The financial intelligence agency Austrac has alleged the Commonwealth Bank’s Intelligent Deposit Machines broke anti-money laundering laws on 53,700 occasions, and that the bank turned a blind eye to suspicious activities. The potential fines of almost a trillion dollars have already overshadowed a record $9.8 billion full-year dollar profit.
The whole CBA money laundering scandal needs a bit more analysis. The latest excuse is that it was a software glitch. Is that a cause, or a symptom?
In risk management, there is a technique called root cause analysis. The only way to get to the bottom or a problem is to drill down and keep asking “…and what caused that…”
Applying root cause analysis to the CBA issue, we start with the software glitch and ask what caused that. Obviously nobody has come up with that answer – at least publicly – as yet. The best we can do is to look at what usually causes software glitches.
The typical cause is lack of proper testing when the change was made. But what caused the lack of proper testing? Once again, the typical causes are lack of time, lack of people, lack of money, lack of testing skills or lack of a proper test plan.
The three streams are people, processes or expertise. All three point to an organisation that has cut corners on either the number of people, their time or their skills. This would seem to be reinforced by the fact that nobody seemed to miss the production of the reports. Surely someone said
“The reports on suspected money laundering we used to get are not there. What happened to them?”
So why are people, time allocation or skills not working. Usual reason is that resources are reduced, or re-allocated somewhere else to improve profitability.
If this is the case, why are we trying to increase profitability to the level where it threatens legal compliance? Again we can only look at the usual suspects.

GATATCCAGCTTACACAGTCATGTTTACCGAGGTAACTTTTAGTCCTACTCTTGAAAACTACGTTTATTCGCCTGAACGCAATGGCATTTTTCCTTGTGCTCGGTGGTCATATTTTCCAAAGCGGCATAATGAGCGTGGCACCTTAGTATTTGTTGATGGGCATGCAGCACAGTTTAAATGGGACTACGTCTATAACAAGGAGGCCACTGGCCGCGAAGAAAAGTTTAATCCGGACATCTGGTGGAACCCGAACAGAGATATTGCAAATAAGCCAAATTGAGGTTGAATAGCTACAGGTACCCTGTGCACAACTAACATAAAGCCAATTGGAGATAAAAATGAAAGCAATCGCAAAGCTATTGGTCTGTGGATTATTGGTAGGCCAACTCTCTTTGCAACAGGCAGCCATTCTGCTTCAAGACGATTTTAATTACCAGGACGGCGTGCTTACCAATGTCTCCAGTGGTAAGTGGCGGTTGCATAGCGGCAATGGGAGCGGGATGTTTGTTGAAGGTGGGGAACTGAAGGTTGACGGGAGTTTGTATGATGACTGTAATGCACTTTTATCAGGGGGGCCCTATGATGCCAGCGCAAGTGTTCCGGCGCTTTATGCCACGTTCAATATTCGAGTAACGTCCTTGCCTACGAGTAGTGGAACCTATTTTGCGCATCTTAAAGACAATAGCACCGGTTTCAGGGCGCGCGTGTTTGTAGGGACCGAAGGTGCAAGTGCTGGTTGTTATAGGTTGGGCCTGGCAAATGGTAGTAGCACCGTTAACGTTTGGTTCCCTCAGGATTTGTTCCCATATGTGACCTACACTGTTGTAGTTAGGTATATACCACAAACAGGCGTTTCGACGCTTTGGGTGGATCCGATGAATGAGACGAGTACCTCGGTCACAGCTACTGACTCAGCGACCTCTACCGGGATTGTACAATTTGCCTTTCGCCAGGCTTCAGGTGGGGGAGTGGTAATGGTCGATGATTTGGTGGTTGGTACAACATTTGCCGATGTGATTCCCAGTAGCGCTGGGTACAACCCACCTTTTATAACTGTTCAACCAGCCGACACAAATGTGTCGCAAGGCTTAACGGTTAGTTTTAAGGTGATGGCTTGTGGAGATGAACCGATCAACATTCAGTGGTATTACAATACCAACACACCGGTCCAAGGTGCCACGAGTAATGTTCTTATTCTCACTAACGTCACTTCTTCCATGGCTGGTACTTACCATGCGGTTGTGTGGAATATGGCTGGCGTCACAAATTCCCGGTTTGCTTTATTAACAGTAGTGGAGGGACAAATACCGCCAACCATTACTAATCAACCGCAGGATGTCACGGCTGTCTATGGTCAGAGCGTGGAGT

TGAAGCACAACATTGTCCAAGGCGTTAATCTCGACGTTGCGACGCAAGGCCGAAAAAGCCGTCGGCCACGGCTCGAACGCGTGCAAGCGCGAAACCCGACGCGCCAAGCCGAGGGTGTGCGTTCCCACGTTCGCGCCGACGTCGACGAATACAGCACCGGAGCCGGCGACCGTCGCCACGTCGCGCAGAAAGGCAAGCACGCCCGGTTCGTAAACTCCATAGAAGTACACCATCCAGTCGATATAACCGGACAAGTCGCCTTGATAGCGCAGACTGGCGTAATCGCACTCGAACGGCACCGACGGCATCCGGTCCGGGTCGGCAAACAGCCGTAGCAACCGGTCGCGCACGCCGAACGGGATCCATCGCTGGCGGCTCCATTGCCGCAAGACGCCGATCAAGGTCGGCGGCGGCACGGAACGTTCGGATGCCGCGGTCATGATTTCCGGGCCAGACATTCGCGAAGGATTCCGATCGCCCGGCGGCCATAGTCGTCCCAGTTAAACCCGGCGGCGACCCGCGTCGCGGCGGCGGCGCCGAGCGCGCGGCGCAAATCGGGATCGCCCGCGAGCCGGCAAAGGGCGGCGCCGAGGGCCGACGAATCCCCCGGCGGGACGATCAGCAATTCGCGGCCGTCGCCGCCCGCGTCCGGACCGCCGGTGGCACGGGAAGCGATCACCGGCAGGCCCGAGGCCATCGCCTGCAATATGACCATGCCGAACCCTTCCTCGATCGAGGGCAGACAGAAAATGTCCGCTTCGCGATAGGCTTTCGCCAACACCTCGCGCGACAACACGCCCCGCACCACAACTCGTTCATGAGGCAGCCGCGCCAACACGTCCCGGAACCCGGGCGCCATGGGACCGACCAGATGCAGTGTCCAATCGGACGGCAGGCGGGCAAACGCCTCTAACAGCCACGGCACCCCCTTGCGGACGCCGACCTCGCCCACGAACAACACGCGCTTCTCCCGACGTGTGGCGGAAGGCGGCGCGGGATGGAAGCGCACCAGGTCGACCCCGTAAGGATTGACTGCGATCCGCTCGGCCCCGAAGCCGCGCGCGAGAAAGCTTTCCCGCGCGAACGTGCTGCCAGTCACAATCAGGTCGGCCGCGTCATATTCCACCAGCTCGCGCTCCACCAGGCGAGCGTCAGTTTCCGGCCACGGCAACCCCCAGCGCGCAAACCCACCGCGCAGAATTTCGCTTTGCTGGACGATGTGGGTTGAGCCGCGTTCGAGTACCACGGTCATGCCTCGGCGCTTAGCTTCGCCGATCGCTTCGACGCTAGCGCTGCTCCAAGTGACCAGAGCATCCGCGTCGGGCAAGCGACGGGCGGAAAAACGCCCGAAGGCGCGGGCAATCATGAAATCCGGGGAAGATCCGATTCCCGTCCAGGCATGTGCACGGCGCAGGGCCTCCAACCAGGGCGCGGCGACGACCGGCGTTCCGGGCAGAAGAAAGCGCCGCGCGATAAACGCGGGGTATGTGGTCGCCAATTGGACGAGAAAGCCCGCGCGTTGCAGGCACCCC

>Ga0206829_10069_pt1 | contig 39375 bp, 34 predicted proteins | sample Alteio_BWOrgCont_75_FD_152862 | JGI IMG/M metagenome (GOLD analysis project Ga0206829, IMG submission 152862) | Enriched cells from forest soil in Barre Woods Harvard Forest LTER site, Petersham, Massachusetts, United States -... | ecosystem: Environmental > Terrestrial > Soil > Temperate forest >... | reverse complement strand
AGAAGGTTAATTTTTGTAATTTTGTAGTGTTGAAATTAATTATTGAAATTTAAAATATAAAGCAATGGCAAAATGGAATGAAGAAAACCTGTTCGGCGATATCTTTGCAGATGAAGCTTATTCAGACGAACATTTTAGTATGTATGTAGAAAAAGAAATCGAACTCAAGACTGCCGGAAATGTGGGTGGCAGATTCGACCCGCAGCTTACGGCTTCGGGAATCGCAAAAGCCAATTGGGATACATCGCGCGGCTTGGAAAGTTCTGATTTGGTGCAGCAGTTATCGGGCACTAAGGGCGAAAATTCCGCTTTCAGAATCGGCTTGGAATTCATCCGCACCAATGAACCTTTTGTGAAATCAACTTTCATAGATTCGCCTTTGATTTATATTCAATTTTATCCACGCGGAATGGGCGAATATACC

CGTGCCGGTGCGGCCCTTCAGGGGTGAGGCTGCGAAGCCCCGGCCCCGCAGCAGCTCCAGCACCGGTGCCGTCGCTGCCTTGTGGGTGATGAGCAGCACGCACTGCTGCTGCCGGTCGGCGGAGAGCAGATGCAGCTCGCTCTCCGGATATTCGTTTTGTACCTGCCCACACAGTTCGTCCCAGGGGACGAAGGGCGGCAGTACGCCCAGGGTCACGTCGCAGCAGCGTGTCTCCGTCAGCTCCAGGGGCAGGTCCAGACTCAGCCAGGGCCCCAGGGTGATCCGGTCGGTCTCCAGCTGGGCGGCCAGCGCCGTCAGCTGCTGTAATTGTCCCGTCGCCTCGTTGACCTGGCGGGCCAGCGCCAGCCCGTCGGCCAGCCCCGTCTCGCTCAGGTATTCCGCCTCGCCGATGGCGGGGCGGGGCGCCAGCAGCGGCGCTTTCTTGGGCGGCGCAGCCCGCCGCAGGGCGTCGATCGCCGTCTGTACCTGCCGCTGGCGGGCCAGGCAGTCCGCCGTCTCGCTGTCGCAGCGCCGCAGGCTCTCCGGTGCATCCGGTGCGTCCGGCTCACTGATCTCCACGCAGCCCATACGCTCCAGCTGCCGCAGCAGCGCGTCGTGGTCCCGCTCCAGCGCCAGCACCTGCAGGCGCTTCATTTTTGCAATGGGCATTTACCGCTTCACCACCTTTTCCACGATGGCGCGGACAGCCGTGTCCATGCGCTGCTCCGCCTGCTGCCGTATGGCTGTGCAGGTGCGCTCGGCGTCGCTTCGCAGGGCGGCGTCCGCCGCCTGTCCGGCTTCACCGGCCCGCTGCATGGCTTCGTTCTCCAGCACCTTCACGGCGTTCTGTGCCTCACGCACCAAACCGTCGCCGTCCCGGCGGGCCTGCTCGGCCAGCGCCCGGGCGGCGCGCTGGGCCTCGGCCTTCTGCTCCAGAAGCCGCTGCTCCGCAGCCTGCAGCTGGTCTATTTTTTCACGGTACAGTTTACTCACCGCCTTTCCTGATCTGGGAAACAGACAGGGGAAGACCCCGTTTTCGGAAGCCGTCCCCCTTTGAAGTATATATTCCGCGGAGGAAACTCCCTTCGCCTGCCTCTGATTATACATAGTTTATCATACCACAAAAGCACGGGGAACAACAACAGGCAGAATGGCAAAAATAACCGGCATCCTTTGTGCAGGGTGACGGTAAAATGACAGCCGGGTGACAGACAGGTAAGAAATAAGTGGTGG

- Shareholders (and that is us who have superannuation) are demanding bigger returns than the bank can deliver, and still comply with regulations
- The board are driving such a lean operation cracks are starting to appear
- Executives are driven by bonuses and KPIs to cut corners
The root cause would seem to be one or more of the three points above. Blame could potentially be sheeted home to shareholders wanting more profit, a Board who put too much pressure on management, and/or executives who caved in to the pressure and cut costs too far. Is anyone likely to loose their job over this? Highly unlikely. A few bonuses have been trimmed back but nobody will get fired unless it is some poor technical person who implemented the software change.
The problem seems cultural rather than a minor slip up. I would be asking why the compliance team did not demand the missing reports? Who was supposed to be looking at these reports and identifying anomalies? If they missed these, are there other problems that have been missed? Is the risk and compliance staffed to a level that they can do their job?
Labor has to do nothing. The banks are arguing the case for a royal commission into banking in a much more effective manner than Bill Shorten ever could. Like legalising gay marriage, lets just get it over and done with rather than stalling.